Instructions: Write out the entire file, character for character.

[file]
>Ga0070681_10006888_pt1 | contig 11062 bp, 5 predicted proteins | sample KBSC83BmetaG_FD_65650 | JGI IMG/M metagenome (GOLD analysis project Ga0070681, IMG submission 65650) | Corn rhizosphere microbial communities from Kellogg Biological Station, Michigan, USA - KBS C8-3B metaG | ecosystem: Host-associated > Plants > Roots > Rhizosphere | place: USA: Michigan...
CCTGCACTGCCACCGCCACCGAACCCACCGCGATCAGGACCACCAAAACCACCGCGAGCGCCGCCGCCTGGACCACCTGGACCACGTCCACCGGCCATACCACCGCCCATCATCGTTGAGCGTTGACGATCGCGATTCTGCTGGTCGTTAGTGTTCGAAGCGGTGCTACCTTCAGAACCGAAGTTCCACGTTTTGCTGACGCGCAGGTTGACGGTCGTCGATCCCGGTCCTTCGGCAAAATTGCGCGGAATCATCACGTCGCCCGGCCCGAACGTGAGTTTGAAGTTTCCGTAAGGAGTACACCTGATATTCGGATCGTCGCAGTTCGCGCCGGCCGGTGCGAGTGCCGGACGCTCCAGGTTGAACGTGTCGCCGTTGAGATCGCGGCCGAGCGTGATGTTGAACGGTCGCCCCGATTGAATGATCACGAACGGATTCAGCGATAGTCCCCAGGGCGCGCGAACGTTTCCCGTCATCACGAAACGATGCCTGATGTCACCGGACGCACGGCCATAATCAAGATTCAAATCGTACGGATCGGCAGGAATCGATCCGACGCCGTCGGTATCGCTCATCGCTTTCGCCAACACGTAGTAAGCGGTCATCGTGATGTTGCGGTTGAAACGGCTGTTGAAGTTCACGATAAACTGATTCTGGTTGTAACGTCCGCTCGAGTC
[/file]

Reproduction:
>Ga0070681_10006888_pt1 | contig 11062 bp, 5 predicted proteins | sample KBSC83BmetaG_FD_65650 | JGI IMG/M metagenome (GOLD analysis project Ga0070681, IMG submission 65650) | Corn rhizosphere microbial communities from Kellogg Biological Station, Michigan, USA - KBS C8-3B metaG | ecosystem: Host-associated > Plants > Roots > Rhizosphere | place: USA: Michigan...
CCTGCACTGCCACCGCCACCGAACCCACCGCGATCAGGACCACCAAAACCACCGCGAGCGCCGCCGCCTGGACCACCTGGACCACGTCCACCGGCCATACCACCGCCCATCATCGTTGAGCGTTGACGATCGCGATTCTGCTGGTCGTTAGTGTTCGAAGCGGTGCTACCTTCAGAACCGAAGTTCCACGTTTTGCTGACGCGCAGGTTGACGGTCGTCGATCCCGGTCCTTCGGCAAAATTGCGCGGAATCATCACGTCGCCCGGCCCGAACGTGAGTTTGAAGTTTCCGTAAGGAGTACACCTGATATTCGGATCGTCGCAGTTCGCGCCGGCCGGTGCGAGTGCCGGACGCTCCAGGTTGAACGTGTCGCCGTTGAGATCGCGGCCGAGCGTGATGTTGAACGGTCGCCCCGATTGAATGATCACGAACGGATTCAGCGATAGTCCCCAGGGCGCGCGAACGTTTCCCGTCATCACGAAACGATGCCTGATGTCACCGGACGCACGGCCATAATCAAGATTCAAATCGTACGGATCGGCAGGAATCGATCCGACGCCGTCGGTATCGCTCATCGCTTTCGCCAACACGTAGTAAGCGGTCATCGTGATGTTGCGGTTGAAACGGCTGTTGAAGTTCACGATAAACTGATTCTGGTTGTAACGTCCGCTCGAGTC